At the first step, the claimant must show she is not currently engaging in substantial gainful activity. See 20 C.F.R. § 416.920(a)(4)(I); 20 C.F.R. § 404.1520(b). At the second step, the claimant must show that she suffers from a severe impairment or a combination of impairments that are severe. See 20 C.F.R. § 404.1520(c). At the third step, a claimant must establish that her impairment or combination of impairments meets or medically equals a listed impairment. See 20 C.F.R. § 404.1520(d); 20 C.F.R. § 404.1525; 20 C.F.R. § 404.1526.
Before considering the fourth step, the ALJ must determine the claimant's residual functional capacity ("RFC"). See 20 C.F.R. § 404.1520(e). The RFC analyzes an individual's ability to do physical and mental work activities on a sustained basis despite any existing mental or physical impairments. In determining the RFC, the ALJ must consider all of the claimants impairments, including those which are not severe. See 20 C.F.R. § 404.1520(e); 20 C.F.R. § 404.1545. Once the ALJ has determined the claimants RFC, he must determine whether the claimant has the RFC to perform the requirements of her past relevant work. See 20 C.F.R. § 404.1520(f).
At the fifth step, the burden shifts to the Commissioner to establish that there is sufficient work in the national economy that the claimant can perform given her RFC, age, education and work experience. See 20 C.F.R. § 404.1520(g); 20 C.F.R. § 404.1512(g); 20 C.F.R. § 404.1560(c).
C. The ALJ's Decision
At step one of the ALJ's decision, he found Patrick has not engaged in substantial gainful activity from her alleged disability onset date of October 1, 2002 through her date last insured of December 31, 2007. AR 313. At Step two, the ALJ found Patrick to have the following severe impairments: degenerative arthritis, bilateral hips and lumbosacral spine; spondlosis, lumbrosacral spine; and dysthymic disorder. Id.
At step three, the ALJ reviewed Patrick's medical history and the all medical evidence in the record and determined that she does not have an impairment or combination of impairments that meets or medically equals an impairment listed in 20 C.F.R. Part 404, Subpart P, Appendix 1. AR 317. In terms of functional issues, the ALJ considered Patrick's disability application, her activities of daily living, her hearing testimony, references to functional ability in consultative examinations and treatment notes and carefully reviewed the entire medical record. Id. Based on this review, the ALJ determined that Patrick is not impaired by an extreme limitation of her ability to ambulate effectively or by an extreme loss of function of her upper extremities. Id. With regard to Patrick's mental impairments, the ALJ carefully reviewed the "paragraph B" and "paragraph C" criteria and found that neither criteria were satisfied. AR 317-18.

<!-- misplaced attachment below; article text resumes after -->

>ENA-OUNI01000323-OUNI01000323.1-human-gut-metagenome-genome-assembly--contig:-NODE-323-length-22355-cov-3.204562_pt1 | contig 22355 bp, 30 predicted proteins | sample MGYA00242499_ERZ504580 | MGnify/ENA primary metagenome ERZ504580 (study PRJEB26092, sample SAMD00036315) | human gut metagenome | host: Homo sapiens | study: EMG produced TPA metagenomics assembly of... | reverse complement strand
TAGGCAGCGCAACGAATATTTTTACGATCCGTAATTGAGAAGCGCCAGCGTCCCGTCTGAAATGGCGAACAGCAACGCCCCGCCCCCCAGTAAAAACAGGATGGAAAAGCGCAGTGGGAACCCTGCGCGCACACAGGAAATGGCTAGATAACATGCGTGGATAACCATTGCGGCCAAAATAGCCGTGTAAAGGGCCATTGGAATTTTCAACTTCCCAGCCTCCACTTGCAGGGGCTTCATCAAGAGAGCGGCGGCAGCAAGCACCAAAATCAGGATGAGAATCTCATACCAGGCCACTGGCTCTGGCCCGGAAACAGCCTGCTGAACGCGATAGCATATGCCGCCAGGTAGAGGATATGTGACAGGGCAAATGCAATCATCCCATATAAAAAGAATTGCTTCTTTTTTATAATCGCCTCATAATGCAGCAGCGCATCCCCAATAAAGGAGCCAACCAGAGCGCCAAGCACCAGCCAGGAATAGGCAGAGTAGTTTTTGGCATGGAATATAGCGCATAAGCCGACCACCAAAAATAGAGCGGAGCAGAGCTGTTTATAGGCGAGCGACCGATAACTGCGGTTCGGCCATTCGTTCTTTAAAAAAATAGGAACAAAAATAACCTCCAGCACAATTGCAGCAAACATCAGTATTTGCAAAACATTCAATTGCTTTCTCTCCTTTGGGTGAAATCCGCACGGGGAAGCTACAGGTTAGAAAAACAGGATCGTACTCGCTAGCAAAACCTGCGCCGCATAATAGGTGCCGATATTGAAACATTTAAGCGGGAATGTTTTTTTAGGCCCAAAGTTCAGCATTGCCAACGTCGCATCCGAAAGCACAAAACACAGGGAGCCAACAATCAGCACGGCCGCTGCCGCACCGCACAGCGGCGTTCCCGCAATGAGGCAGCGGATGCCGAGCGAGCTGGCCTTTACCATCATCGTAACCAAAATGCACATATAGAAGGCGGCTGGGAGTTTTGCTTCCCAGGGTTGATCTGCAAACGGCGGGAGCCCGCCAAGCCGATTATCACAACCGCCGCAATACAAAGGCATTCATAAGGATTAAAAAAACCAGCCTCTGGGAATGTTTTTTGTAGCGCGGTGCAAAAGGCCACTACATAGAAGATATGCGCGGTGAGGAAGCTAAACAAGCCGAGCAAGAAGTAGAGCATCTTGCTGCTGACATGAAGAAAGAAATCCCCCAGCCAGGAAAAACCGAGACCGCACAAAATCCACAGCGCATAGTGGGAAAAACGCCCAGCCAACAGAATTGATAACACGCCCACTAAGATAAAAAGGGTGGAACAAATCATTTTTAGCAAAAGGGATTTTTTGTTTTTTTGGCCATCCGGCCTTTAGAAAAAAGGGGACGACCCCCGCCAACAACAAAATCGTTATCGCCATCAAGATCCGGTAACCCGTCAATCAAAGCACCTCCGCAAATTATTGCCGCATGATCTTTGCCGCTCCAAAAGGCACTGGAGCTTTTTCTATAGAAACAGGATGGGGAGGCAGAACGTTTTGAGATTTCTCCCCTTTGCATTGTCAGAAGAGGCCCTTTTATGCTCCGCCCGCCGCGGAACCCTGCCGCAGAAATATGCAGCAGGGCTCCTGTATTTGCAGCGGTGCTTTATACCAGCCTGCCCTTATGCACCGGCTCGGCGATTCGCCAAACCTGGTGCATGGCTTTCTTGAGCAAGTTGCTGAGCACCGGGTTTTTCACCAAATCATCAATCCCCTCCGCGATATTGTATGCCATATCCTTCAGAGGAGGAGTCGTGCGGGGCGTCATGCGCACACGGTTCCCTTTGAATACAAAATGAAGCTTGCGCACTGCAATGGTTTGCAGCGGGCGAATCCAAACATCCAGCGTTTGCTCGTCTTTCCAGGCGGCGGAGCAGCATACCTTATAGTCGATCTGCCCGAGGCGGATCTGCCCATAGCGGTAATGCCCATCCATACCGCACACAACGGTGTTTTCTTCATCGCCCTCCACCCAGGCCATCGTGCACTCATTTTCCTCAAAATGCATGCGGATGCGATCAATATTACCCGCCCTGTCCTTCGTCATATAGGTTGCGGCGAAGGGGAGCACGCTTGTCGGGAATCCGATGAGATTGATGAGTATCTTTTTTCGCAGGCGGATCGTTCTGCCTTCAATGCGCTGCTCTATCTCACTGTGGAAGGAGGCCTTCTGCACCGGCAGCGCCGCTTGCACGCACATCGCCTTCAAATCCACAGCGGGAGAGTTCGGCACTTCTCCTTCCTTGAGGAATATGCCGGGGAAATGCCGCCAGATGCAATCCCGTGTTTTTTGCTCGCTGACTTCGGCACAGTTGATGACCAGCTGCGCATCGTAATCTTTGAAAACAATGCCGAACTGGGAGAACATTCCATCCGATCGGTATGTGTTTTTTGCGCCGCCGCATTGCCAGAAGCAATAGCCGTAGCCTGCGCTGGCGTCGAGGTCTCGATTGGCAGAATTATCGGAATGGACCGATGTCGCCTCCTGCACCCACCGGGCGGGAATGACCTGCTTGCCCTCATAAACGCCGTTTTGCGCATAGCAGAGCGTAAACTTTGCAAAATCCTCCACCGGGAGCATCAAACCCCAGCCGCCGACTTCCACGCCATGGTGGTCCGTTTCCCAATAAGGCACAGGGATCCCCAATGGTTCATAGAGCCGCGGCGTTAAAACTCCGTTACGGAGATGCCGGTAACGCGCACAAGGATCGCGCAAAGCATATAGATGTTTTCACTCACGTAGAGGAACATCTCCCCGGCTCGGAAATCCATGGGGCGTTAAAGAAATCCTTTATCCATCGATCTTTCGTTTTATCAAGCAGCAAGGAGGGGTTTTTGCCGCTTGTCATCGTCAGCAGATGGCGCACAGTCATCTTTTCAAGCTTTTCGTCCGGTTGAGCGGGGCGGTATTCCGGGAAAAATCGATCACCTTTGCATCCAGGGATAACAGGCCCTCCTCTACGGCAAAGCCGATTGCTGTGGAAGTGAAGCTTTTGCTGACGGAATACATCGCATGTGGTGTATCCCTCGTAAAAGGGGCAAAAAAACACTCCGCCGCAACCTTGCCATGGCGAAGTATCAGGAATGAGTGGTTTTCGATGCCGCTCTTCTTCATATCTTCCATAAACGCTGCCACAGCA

Prior to step four, the ALJ determined Patrick's RFC and found that:
through the date last insured . . . [she] had the residual functional capacity to perform a restricted range of light work. She can lift/carry up to 20 pounds occasionally and 10 pounds frequently. She can stand and/or walk 6 hours in an 8-hour workday and can sit for 6 hours in an 8-hour workday with normal breaks. She can occasionally stoop, crouch and crawl. The claimant suffers from a dysthymic disorder and would have, at most, minimal limitations in understanding, remembering or carrying out simple work instructions; she would be mildly limited in her ability to make judgments or simple work-related decisions. . . . She would be moderately limited in her ability to understand, remember and carry out complex instructions and make judgments on complex workrelated decisions. . . . She would be mildly limited in her ability to interact appropriately with the public. She would be moderately limited in her ability to interact appropriately with supervisors and co-workers and respond appropriately to usual work situations and changes in a routine work setting.